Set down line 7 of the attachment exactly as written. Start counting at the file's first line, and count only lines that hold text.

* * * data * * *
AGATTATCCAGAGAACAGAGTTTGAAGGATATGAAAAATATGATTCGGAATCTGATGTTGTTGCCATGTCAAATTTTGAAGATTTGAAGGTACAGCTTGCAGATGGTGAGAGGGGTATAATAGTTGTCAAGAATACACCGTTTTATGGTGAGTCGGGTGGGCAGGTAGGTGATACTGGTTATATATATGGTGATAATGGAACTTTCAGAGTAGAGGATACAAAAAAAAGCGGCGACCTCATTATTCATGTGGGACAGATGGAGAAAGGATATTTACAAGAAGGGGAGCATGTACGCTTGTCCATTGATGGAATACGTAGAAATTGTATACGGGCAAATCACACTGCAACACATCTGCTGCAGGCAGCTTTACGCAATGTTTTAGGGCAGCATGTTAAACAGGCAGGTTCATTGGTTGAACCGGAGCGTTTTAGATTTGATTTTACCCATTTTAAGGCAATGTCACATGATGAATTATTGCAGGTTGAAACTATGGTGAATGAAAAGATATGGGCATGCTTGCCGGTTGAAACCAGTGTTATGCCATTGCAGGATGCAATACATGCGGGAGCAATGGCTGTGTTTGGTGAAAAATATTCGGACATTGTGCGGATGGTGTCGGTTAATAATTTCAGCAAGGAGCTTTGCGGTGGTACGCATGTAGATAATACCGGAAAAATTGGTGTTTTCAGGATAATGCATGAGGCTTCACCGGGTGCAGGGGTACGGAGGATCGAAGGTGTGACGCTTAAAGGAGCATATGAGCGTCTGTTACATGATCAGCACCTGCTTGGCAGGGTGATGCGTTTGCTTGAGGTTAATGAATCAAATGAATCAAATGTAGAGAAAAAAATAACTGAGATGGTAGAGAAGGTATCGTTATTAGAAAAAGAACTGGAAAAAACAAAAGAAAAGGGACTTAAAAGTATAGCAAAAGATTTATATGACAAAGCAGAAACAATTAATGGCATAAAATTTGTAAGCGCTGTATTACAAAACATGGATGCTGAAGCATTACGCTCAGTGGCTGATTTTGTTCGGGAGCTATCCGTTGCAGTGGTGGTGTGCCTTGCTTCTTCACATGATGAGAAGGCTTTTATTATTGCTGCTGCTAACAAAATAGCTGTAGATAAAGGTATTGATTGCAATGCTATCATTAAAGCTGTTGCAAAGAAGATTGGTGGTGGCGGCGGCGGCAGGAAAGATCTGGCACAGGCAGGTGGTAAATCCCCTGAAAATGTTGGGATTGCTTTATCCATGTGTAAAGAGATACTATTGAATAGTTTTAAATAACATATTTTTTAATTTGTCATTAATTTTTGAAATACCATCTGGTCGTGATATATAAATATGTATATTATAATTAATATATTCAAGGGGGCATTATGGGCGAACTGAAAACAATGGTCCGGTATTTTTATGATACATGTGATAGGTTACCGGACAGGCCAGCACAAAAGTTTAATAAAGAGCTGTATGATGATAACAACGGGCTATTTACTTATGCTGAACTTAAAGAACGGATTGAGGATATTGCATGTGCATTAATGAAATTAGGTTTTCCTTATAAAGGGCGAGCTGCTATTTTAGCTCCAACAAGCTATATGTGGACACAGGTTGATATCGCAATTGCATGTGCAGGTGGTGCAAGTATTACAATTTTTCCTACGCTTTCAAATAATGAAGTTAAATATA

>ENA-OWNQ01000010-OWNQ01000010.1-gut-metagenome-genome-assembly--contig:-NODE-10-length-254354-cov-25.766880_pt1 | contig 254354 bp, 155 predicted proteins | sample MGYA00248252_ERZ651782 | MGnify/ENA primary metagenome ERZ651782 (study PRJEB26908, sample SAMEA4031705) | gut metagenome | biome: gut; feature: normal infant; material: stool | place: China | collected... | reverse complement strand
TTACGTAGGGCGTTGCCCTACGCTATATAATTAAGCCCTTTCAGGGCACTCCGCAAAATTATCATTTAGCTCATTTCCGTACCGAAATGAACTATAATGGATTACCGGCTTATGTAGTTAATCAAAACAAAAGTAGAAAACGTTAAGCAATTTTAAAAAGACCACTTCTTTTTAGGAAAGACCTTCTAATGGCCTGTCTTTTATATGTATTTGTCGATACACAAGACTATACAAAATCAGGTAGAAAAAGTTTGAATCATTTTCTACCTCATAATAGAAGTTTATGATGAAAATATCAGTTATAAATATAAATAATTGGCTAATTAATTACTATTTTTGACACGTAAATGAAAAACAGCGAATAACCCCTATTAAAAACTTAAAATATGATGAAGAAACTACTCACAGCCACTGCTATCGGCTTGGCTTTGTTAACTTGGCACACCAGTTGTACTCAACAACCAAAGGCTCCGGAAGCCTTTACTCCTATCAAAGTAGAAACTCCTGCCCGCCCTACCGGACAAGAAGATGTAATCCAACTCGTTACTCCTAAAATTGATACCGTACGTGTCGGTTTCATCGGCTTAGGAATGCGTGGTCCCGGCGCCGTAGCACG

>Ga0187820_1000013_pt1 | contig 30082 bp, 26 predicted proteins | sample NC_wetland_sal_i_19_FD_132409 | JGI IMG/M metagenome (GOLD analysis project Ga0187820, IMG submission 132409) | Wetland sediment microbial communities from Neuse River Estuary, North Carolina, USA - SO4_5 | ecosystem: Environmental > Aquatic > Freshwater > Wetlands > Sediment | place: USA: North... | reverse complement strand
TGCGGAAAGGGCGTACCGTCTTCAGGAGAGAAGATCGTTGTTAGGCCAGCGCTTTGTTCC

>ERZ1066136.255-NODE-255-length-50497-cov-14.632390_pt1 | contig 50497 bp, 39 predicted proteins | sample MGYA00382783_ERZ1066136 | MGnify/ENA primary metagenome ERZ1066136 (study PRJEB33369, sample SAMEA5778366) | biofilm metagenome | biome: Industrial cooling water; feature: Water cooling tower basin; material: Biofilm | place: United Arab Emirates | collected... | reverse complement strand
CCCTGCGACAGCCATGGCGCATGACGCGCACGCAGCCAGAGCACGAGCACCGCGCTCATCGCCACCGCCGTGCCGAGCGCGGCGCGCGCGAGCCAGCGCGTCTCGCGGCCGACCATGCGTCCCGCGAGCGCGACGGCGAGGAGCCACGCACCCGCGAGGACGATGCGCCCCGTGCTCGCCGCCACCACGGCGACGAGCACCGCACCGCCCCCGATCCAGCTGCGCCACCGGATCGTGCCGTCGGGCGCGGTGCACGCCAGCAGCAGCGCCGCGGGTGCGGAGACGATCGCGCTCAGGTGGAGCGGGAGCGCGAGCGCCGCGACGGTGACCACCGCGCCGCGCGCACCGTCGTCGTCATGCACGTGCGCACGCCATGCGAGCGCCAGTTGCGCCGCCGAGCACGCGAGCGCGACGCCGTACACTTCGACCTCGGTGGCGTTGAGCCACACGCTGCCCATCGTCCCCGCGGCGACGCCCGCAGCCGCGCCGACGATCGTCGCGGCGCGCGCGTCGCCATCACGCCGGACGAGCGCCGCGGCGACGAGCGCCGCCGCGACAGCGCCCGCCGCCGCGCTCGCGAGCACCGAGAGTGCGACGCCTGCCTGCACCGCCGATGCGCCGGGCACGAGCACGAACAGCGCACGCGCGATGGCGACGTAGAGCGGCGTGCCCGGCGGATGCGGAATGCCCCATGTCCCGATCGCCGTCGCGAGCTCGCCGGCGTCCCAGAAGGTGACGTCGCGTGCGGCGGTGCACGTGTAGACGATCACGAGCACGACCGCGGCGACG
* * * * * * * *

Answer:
CCCTGCGACAGCCATGGCGCATGACGCGCACGCAGCCAGAGCACGAGCACCGCGCTCATCGCCACCGCCGTGCCGAGCGCGGCGCGCGCGAGCCAGCGCGTCTCGCGGCCGACCATGCGTCCCGCGAGCGCGACGGCGAGGAGCCACGCACCCGCGAGGACGATGCGCCCCGTGCTCGCCGCCACCACGGCGACGAGCACCGCACCGCCCCCGATCCAGCTGCGCCACCGGATCGTGCCGTCGGGCGCGGTGCACGCCAGCAGCAGCGCCGCGGGTGCGGAGACGATCGCGCTCAGGTGGAGCGGGAGCGCGAGCGCCGCGACGGTGACCACCGCGCCGCGCGCACCGTCGTCGTCATGCACGTGCGCACGCCATGCGAGCGCCAGTTGCGCCGCCGAGCACGCGAGCGCGACGCCGTACACTTCGACCTCGGTGGCGTTGAGCCACACGCTGCCCATCGTCCCCGCGGCGACGCCCGCAGCCGCGCCGACGATCGTCGCGGCGCGCGCGTCGCCATCACGCCGGACGAGCGCCGCGGCGACGAGCGCCGCCGCGACAGCGCCCGCCGCCGCGCTCGCGAGCACCGAGAGTGCGACGCCTGCCTGCACCGCCGATGCGCCGGGCACGAGCACGAACAGCGCACGCGCGATGGCGACGTAGAGCGGCGTGCCCGGCGGATGCGGAATGCCCCATGTCCCGATCGCCGTCGCGAGCTCGCCGGCGTCCCAGAAGGTGACGTCGCGTGCGGCGGTGCACGTGTAGACGATCACGAGCACGACCGCGGCGACG